Ontario has passed legislation to create a cap-and-trade system to fight climate change, which comes into effect Jan. 1, 2017.
Under the program, industries and businesses are given specific pollution limits, but can sell their emission allowances to other companies if they come in below their annual limit, or buy credits if they exceed it.
READ MORE: Ontario premier reflects on hydro, road tolls and cap-and-trade ahead of 2018 election
Under this new legislation, natural gas providers, for example, must buy emission allowances for the amount used by residential and business customers. These “recovery” costs will then be passed on to consumers.
The cap-and-trade is expected to cost about 3.3 cents per cubic metre (m3) of natural gas used in 2017.
The cost will depend on how much gas you use, but for the average Ontario household, the additional annual expense is estimated to be about $70 to $80 in 2017.
READ MORE: Ontario auditor general report reveals cap and trade to cost $8B in first years
According to Enbridge Gas, a typical residential customer uses about 2,400 cubic metres of natural gas a year for home and water heating.
Based on a cap-and-trade rate of 3.3 cents/m3, a typical residential customer would pay $6.70 on average per month for a total annual bill impact of about $80.
Facilities, plants and natural gas distributors with emissions of 25,000 tonnes or more of greenhouse gas emissions per year are required by law to participate in the program. They will be required to buy their own emission allowances.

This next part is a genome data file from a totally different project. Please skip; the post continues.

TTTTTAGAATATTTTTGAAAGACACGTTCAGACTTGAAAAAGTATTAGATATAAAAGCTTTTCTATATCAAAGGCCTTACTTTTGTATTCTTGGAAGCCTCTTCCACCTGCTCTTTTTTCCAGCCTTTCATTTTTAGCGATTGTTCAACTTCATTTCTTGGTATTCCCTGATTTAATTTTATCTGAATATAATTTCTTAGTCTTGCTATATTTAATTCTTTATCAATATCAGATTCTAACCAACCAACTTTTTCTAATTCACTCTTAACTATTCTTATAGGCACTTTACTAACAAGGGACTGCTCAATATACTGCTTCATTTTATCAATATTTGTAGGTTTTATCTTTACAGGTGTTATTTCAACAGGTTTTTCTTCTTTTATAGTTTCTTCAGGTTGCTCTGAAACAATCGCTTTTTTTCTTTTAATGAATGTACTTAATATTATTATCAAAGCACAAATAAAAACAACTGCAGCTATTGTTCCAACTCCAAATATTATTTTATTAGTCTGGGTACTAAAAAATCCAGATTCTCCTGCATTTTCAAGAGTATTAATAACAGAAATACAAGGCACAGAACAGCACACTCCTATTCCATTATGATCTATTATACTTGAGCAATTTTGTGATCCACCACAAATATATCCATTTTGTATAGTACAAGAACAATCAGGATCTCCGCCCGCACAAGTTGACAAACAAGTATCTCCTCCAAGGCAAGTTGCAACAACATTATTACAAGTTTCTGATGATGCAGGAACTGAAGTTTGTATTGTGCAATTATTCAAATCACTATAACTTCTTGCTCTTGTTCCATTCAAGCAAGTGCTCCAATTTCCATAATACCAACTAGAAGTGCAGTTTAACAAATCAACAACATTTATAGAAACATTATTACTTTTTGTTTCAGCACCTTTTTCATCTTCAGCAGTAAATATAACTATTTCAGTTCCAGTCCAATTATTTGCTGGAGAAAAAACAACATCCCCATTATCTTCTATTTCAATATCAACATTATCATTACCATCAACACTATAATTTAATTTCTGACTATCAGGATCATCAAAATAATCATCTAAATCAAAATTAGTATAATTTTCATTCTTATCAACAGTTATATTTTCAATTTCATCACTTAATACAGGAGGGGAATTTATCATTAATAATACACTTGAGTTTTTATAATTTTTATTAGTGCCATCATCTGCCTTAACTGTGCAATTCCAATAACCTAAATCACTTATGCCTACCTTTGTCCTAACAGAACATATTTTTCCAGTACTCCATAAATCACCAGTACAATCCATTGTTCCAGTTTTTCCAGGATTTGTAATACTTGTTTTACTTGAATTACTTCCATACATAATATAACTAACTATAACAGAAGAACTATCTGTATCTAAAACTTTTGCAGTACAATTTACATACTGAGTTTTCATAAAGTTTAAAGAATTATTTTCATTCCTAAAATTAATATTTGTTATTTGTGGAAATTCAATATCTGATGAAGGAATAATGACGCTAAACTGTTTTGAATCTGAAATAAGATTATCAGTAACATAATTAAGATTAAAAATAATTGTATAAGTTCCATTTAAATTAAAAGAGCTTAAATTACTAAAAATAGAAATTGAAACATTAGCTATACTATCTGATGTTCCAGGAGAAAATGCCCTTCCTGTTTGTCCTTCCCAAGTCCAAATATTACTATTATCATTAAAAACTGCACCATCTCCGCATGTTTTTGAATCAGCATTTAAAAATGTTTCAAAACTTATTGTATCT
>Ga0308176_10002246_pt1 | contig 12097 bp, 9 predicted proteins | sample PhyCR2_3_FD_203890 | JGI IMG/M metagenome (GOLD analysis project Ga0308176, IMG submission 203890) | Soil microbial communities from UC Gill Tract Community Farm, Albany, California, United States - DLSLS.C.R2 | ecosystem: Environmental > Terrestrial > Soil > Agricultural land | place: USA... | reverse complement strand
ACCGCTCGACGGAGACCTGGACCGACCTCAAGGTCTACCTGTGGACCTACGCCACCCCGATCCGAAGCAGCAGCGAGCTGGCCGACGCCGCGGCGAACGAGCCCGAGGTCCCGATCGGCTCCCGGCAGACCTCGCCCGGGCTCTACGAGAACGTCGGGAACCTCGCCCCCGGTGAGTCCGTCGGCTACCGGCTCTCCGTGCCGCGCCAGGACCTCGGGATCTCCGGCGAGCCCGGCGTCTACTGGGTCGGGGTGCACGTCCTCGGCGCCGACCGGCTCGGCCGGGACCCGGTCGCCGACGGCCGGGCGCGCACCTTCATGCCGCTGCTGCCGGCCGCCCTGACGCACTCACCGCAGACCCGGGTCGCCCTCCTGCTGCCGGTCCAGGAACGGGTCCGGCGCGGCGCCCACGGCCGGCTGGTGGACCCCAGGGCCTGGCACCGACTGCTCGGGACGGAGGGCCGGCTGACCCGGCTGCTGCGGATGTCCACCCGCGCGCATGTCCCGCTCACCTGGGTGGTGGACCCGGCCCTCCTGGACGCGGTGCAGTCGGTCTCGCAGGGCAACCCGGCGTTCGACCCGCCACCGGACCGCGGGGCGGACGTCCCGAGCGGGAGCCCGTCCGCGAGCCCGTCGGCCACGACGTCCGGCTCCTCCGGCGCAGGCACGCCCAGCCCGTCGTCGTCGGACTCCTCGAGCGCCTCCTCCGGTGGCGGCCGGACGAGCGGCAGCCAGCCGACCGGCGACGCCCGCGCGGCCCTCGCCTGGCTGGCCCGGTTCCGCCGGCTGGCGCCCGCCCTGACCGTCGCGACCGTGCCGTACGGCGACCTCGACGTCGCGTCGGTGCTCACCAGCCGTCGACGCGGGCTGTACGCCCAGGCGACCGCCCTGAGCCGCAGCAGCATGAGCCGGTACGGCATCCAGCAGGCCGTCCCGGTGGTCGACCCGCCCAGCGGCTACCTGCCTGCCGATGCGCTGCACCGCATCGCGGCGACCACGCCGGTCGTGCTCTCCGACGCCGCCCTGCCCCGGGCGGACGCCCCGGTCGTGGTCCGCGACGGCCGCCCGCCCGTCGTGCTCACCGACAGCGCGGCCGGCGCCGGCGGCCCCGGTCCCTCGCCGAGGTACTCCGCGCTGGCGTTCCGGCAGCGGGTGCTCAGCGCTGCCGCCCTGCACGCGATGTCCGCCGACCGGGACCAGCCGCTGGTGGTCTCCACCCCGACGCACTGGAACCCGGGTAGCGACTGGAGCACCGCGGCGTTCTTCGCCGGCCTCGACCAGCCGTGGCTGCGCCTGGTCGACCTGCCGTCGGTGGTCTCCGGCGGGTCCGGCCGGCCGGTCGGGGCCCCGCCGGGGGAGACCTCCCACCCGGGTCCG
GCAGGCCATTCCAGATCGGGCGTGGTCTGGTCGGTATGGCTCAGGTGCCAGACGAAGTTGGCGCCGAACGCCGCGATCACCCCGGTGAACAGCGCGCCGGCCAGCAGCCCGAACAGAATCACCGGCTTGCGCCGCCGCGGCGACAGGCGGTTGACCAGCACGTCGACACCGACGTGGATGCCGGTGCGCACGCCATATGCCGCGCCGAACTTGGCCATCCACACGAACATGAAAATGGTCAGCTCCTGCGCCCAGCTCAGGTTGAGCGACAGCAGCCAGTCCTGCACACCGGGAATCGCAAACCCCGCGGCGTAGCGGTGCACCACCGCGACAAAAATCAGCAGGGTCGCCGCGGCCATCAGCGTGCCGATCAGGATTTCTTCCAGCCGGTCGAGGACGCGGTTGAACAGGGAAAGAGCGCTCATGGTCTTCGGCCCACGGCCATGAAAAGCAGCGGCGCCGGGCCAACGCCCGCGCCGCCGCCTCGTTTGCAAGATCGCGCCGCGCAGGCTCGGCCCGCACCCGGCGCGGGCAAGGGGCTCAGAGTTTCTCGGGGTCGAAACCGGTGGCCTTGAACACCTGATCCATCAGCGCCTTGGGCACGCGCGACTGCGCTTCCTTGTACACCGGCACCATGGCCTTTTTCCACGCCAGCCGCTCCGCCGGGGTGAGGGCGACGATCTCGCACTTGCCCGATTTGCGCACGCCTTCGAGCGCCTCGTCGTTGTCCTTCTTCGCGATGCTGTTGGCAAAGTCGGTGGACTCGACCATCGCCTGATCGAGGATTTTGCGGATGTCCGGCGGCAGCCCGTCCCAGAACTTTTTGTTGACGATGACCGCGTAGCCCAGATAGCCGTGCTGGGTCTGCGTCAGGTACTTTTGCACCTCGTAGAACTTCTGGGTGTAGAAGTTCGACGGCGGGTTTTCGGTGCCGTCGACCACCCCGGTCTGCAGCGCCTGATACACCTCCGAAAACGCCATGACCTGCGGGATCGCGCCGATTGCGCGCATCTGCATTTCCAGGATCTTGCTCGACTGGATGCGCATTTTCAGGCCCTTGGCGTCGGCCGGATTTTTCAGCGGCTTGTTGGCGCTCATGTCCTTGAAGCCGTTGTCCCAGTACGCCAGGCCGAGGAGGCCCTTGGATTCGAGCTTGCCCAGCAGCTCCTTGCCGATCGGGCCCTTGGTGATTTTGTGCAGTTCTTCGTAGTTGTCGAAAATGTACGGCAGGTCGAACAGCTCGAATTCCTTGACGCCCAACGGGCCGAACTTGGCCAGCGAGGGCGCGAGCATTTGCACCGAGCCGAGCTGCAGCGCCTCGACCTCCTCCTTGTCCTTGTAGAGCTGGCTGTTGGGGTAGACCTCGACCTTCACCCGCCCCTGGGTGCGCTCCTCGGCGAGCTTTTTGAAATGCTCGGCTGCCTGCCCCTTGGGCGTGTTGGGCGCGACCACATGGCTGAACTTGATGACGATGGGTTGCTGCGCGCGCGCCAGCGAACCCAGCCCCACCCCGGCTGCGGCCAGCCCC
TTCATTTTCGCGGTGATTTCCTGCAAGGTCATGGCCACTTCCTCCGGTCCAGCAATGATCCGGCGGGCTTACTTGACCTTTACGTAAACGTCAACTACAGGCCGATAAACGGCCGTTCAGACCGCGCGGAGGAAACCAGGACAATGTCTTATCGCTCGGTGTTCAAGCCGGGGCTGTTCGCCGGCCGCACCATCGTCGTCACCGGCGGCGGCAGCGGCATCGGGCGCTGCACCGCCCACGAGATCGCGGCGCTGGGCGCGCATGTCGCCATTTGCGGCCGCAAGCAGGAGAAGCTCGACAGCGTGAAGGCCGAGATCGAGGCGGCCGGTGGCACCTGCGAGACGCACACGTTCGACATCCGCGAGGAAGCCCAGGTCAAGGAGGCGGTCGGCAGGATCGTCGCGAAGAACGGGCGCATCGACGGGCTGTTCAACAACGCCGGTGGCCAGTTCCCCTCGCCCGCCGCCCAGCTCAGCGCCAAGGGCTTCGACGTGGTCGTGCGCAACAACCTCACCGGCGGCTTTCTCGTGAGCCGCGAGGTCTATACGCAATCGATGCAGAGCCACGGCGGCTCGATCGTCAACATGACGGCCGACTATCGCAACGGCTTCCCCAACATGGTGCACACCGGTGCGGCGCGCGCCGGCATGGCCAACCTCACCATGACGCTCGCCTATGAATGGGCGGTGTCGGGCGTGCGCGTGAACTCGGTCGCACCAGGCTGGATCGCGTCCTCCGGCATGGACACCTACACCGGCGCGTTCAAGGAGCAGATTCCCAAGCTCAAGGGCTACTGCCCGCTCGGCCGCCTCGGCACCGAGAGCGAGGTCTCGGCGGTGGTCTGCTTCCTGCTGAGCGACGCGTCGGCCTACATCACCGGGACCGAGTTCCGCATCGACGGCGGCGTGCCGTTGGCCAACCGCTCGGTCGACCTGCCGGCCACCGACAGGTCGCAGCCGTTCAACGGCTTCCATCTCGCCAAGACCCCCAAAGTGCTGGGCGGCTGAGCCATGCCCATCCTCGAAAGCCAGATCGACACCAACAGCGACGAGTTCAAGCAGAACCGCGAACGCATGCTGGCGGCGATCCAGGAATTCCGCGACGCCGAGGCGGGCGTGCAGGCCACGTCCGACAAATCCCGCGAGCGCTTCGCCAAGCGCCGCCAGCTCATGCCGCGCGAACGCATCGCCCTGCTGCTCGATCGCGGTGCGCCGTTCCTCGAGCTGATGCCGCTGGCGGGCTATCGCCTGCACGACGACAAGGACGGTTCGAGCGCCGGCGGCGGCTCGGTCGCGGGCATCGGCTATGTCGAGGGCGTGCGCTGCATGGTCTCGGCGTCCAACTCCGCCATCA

READ MORE: Ontario Chamber of Commerce urges one-year delay on cap-and-trade plan
Businesses generating more than 10,000 tonnes but less than 25,000 tonnes of emissions may choose to opt into the program.
Gasoline will cost about 4.3 cents a litre more in 2017 as a result of the cap-and-trade program.
The Ontario government says cap-and-trade will not make your electricity more expensive. The consumption of electricity is 90 per cent emissions-free partly due to the province’s plan to phase out coal-fired power generation.
However, due to the rising cost of electricity, as reported extensively by Global News, Ontario is removing the eight per cent provincial share of the Harmonized Sales Tax on bills as of Jan. 1.
This is expected to result in savings of $130 for the average household per year. Rural ratepayers could receive additional relief resulting in $540 a year in savings.
No description. Please update your profile.